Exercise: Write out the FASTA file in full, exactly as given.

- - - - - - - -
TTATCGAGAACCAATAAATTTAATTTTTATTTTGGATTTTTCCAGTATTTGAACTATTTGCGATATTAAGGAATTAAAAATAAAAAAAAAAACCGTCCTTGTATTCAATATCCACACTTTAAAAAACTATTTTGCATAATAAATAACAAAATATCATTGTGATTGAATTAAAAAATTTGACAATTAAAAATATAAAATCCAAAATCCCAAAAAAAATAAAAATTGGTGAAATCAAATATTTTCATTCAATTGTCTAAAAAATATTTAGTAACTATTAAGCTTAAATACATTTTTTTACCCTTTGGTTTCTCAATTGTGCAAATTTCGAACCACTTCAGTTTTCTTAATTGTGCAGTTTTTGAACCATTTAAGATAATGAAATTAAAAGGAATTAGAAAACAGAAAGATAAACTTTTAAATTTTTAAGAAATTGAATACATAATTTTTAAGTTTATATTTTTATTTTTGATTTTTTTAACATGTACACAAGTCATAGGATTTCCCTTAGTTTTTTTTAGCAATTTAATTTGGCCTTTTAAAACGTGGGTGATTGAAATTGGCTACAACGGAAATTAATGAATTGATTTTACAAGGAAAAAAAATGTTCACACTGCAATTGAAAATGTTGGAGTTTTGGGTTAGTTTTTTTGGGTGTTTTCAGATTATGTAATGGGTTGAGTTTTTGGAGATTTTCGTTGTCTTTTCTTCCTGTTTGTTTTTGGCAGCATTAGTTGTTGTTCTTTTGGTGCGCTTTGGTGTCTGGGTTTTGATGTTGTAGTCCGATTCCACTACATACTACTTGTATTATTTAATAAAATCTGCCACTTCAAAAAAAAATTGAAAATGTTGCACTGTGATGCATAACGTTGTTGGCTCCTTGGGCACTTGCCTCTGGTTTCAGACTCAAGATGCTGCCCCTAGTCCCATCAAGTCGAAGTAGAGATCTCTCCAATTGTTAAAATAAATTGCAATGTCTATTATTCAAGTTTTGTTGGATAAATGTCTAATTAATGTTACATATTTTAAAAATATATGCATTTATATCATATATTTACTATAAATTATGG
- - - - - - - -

TTATCGAGAACCAATAAATTTAATTTTTATTTTGGATTTTTCCAGTATTTGAACTATTTGCGATATTAAGGAATTAAAAATAAAAAAAAAAACCGTCCTTGTATTCAATATCCACACTTTAAAAAACTATTTTGCATAATAAATAACAAAATATCATTGTGATTGAATTAAAAAATTTGACAATTAAAAATATAAAATCCAAAATCCCAAAAAAAATAAAAATTGGTGAAATCAAATATTTTCATTCAATTGTCTAAAAAATATTTAGTAACTATTAAGCTTAAATACATTTTTTTACCCTTTGGTTTCTCAATTGTGCAAATTTCGAACCACTTCAGTTTTCTTAATTGTGCAGTTTTTGAACCATTTAAGATAATGAAATTAAAAGGAATTAGAAAACAGAAAGATAAACTTTTAAATTTTTAAGAAATTGAATACATAATTTTTAAGTTTATATTTTTATTTTTGATTTTTTTAACATGTACACAAGTCATAGGATTTCCCTTAGTTTTTTTTAGCAATTTAATTTGGCCTTTTAAAACGTGGGTGATTGAAATTGGCTACAACGGAAATTAATGAATTGATTTTACAAGGAAAAAAAATGTTCACACTGCAATTGAAAATGTTGGAGTTTTGGGTTAGTTTTTTTGGGTGTTTTCAGATTATGTAATGGGTTGAGTTTTTGGAGATTTTCGTTGTCTTTTCTTCCTGTTTGTTTTTGGCAGCATTAGTTGTTGTTCTTTTGGTGCGCTTTGGTGTCTGGGTTTTGATGTTGTAGTCCGATTCCACTACATACTACTTGTATTATTTAATAAAATCTGCCACTTCAAAAAAAAATTGAAAATGTTGCACTGTGATGCATAACGTTGTTGGCTCCTTGGGCACTTGCCTCTGGTTTCAGACTCAAGATGCTGCCCCTAGTCCCATCAAGTCGAAGTAGAGATCTCTCCAATTGTTAAAATAAATTGCAATGTCTATTATTCAAGTTTTGTTGGATAAATGTCTAATTAATGTTACATATTTTAAAAATATATGCATTTATATCATATATTTACTATAAATTATGG